'No BS' web host Gandi lives up to half of its motto... Some customer data wiped out in storage server meltdown


Updated Customers of web hosting outfit Gandi.net have been left less than impressed by its handling of a data-destroying storage crash.

The France-based hosting provider on Thursday disclosed it had lost some customer data after a ZFS storage box in Luxembourg broke down and had to be replaced using a backup. Efforts to restore the data, however, failed, and there were no snapshots available to recover from.

"The storage unit became unavailable, prompting an interruption in service for all PaaS and IaaS services using the disk associated with that unit," the Gandi team said. "The data import on the emergency machine was not possible due to a corruption of the meta-data that we are not aware of the cause of."

The biz went on to say it was conducting a full postmortem of the incident that would yield further details on what exactly went wrong. Its techies are still trying to recover the lost data, and thus far have had no luck.

While the loss of information without a viable backup is bad enough, customers are up in arms over the response from the business, which bills itself as a "no bullshit" outfit. Speaking to an aggrieved punter on Twitter, Gandi's web marketing and comms person Julie Pelloille offered the following answer:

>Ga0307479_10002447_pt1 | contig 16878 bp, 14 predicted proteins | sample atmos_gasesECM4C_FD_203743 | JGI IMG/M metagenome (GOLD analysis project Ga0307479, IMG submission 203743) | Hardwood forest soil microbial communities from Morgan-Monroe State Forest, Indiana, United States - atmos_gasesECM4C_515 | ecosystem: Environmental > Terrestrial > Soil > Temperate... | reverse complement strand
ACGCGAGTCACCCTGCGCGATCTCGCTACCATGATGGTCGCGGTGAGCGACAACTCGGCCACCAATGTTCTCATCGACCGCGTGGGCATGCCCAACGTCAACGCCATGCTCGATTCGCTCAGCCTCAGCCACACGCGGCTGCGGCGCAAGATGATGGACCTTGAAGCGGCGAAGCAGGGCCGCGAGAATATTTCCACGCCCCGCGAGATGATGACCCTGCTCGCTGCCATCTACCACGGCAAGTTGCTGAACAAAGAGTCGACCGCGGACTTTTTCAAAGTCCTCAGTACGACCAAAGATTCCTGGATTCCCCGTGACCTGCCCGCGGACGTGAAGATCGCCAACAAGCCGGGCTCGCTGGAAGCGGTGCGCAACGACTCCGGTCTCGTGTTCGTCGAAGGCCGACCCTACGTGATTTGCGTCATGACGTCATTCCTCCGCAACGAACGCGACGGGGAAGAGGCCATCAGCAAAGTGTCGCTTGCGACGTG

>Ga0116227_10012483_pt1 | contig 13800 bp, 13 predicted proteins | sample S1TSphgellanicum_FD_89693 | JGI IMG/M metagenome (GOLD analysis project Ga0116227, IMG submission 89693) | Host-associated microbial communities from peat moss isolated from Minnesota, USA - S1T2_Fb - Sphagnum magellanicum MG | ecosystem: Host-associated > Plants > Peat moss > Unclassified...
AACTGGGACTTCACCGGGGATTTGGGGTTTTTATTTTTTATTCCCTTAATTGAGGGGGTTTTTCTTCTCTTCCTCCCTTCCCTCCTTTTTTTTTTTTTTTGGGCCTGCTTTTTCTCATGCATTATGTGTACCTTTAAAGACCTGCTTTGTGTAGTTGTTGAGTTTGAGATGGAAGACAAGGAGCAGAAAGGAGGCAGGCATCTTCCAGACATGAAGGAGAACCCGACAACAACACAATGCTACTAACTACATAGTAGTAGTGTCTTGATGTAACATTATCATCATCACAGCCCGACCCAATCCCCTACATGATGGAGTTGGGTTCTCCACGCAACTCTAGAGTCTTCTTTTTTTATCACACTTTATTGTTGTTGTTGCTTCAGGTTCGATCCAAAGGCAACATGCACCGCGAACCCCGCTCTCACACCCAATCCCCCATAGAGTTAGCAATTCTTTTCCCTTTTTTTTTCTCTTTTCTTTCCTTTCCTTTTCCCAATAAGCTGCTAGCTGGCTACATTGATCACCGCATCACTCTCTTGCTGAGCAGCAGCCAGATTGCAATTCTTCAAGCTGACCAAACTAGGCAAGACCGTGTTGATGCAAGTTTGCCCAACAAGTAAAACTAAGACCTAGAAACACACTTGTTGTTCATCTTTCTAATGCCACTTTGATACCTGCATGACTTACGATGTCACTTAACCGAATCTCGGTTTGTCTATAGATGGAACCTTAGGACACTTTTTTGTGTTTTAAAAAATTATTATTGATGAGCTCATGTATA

The conversation descended into farce as Pelloille tried to defend the firm's position that its no BS strategy "does not exclude flaws." The response from the customer was as expected, saying: "It's not a flaw, it (sic) YOUR design."

Pelloille tried to lighten the mood by using a memorable moment from fantasy epic Game of Thrones.

This failed, natch. The Gandi staffer later apologized, saying they "truly regret[ted] posting it."

A quick browse through the company's documentation shows users able to create back-up copies of volumes on a Gandi Cloud server via Snapshots on a scheduled basis. Some customers had taken this as meaning that Gandi was taking care of those snapshots while they dealt with the likes of databases themselves.

Not so, according to boss Stephan Ramoin, who tweeted: "Andrea, sorry about that and the incident. If we led you to believe that you had nothing to do on your side when warned multiple times to make your back ups, then we'll have to make it clearer, and stop assuming that it's an industry wide knowledge."

Needless to say, punters were upset with the response and the host's "it could happen to anyone" defense.

"Sure, we can all make mistakes," wrote one user, "but don't blame YOUR OWN major fuckup and not sticking to your promises to any other company!"

We couldn't put it any better ourselves. ®

Updated on 10 January to add

Following publication of the article, Gandi made contact to say that around 300 customers were affected. A spokesperson told us:

"We now have some hope that we may recover the data but as we can't confirm it at the moment, customers who needed or need an immediate recovery should use their own backups, as was our initial recommendation."